“People recognise the challenge is difficult without potentially some more economies of scale but that can destabilise those businesses and they struggle to resolve those challenges,” adds one industry insider from the buy-side.

With the large US institutions accounting for such a large portion of order flow in this market, it begs the question as to what European regulators might do in order to counteract this. Despite European regulators’ approach to market structure in the Bloc of late being very much focused on a European market for European players, in a truly competitive market it is unlikely they would step in to foster more business for European banks and brokers.

“It would be bizarre to live in a world where all the global investment banks were from the US. As much as the EU dislikes the UK, they dislike the US even more, and they definitely don’t want to ever feel like they’re being held to ransom by a financial intermediary that isn’t European,” says one buy-side industry insider on the condition of anonymity.

“Because of the way that competition rules work they would have to put some pretty dramatic policy in place to prevent it because at the end of the day if it’s a totally free market and the best five happened to be American then that’s just the way it is. It’s not like France can take a stake in a European bank and artificially pump up its liquidity or something.”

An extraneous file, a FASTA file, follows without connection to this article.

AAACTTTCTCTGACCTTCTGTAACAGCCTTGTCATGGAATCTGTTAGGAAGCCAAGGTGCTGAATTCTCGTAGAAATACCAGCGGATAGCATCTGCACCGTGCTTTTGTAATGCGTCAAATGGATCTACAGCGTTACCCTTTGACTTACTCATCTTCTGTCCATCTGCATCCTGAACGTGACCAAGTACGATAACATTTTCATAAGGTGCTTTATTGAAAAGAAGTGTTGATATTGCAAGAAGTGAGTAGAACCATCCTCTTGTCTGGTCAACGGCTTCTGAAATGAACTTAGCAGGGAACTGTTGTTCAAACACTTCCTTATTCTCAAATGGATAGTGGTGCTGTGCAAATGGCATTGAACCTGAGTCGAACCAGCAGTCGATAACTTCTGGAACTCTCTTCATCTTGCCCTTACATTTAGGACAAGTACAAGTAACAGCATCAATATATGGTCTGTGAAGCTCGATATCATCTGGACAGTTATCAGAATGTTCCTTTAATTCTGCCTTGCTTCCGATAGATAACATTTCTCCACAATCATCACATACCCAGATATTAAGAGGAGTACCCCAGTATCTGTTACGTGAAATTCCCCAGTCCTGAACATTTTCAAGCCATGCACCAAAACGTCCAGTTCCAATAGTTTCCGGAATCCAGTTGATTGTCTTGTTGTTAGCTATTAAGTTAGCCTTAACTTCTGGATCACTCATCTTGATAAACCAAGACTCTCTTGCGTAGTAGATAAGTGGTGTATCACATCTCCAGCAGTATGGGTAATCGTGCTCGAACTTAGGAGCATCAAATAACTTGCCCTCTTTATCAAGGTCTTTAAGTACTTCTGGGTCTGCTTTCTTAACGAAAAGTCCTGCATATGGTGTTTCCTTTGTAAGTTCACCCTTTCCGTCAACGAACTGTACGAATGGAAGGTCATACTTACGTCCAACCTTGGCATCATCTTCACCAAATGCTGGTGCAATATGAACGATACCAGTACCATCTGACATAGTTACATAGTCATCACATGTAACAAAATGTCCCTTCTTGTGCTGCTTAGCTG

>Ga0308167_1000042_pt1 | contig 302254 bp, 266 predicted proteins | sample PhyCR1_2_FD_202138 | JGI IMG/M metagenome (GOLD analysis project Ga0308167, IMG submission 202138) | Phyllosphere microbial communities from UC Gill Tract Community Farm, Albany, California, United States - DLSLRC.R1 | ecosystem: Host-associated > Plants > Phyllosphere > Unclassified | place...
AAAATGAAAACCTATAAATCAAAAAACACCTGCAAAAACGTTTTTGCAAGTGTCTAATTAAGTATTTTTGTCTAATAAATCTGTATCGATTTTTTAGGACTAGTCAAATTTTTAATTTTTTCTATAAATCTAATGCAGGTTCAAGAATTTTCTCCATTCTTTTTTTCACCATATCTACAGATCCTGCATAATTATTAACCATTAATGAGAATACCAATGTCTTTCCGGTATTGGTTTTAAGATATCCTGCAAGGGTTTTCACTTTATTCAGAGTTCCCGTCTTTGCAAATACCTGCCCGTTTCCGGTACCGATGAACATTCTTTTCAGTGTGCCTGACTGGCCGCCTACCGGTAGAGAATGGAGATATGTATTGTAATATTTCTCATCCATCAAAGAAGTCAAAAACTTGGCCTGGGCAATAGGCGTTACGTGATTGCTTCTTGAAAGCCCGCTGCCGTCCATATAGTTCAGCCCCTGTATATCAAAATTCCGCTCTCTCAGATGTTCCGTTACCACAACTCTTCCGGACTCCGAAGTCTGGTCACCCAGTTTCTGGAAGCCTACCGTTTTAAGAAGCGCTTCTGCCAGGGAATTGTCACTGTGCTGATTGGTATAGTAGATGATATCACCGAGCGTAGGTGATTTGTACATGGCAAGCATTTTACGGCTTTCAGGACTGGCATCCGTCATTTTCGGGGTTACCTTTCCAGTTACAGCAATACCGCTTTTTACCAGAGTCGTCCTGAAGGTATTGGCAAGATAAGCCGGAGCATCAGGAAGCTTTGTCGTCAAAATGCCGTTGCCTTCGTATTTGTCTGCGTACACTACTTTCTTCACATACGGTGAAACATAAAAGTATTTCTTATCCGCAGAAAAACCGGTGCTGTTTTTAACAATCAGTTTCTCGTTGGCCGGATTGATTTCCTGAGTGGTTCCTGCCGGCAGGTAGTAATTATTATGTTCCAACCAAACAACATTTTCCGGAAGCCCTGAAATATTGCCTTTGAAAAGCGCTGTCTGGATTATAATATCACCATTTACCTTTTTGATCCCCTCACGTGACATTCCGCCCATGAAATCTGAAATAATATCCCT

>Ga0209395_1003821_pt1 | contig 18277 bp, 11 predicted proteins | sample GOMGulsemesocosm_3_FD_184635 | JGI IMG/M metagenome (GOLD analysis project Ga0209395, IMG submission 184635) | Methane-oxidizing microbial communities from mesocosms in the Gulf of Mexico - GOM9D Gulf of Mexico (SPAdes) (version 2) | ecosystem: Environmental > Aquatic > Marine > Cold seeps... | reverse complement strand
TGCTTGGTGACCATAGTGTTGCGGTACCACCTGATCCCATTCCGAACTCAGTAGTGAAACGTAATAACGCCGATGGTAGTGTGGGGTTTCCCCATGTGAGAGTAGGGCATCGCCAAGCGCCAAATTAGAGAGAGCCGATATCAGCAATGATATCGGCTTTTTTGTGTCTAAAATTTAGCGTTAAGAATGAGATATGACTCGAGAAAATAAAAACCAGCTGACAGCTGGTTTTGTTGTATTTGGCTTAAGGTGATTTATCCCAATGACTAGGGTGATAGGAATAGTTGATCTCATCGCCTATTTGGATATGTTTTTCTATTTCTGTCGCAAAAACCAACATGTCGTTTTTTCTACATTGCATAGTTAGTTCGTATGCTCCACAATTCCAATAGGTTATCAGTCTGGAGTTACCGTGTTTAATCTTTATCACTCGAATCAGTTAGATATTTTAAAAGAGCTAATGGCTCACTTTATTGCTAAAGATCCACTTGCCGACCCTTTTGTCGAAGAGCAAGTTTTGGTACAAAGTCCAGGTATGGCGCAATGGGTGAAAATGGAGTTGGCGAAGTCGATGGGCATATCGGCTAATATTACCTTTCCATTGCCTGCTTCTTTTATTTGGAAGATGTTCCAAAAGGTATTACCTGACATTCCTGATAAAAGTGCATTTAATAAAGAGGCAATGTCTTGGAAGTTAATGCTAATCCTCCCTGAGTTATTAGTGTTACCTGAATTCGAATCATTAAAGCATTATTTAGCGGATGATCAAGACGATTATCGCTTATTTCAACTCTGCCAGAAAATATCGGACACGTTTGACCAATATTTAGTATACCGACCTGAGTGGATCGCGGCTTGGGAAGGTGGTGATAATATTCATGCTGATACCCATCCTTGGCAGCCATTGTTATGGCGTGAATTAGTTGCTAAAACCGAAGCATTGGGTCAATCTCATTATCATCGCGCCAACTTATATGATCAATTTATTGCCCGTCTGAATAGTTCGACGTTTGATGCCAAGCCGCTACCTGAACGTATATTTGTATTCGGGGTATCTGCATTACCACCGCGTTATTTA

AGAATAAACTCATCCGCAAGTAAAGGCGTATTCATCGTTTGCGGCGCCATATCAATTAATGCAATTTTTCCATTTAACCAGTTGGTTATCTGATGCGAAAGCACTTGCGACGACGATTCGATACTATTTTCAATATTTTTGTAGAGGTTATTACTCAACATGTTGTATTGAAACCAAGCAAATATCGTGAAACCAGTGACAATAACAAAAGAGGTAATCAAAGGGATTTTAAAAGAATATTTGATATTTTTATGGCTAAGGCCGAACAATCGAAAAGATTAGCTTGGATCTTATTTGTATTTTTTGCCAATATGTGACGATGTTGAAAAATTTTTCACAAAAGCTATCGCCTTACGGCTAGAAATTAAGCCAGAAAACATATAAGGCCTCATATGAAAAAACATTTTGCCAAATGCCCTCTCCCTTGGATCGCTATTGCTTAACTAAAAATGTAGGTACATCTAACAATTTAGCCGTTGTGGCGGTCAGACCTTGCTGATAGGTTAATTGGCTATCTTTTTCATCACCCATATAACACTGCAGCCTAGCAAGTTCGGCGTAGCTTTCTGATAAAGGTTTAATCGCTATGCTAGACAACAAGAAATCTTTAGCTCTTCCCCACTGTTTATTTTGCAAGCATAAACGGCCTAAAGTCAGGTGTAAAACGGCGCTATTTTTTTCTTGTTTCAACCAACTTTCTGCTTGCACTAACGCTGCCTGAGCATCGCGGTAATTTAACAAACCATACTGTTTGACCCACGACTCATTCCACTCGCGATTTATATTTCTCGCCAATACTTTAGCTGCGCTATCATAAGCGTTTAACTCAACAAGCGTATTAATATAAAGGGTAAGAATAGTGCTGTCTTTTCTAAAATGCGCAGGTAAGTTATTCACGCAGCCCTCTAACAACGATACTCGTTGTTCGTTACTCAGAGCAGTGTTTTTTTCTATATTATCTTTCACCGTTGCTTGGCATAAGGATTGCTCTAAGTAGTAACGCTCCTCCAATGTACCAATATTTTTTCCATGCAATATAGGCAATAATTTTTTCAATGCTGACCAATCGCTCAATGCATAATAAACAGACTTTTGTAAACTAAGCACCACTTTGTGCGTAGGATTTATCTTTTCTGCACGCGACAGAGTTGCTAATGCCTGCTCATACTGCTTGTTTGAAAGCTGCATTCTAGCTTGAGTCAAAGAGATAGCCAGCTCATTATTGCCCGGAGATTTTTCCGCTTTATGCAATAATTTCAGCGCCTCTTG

Europe’s new champion?

With the space now occupied by the largest US players, it begs the question, if the Bloc did want a home-grown champion, who could it be? Of those available, the pool is limited. Troubling market conditions and suffering equity capital markets revenues have severely injured many of the European players. Credit Suisse, still reeling from Archegos, predicted another profit loss for the second quarter of this year, attributing its downfall to monetary tightening and the macro-economic climate. Deutsche Bank’s second quarter earnings were also dampened by the macro-economic climate, while UBS warned in its first quarter earnings that geopolitical uncertainty was causing continued caution from investors. Of the contenders, BNP Paribas seems most likely. In the last year the French bank has been bulking itself out and biding its time, ready to pounce when the moment is right.

“If you’re going to have a crack at it you might as well do it now because so many European players are ducking out of the game,” adds one buy-side industry insider.

In the last year, the bank has completed its acquisition of the remaining 50% stake in equity brokerage Exane following a 17-year partnership. Exane also boasts a strong research product. The bank also moved to hoover up the prime services and derivatives clearing clients of Credit Suisse following the Archegos debacle.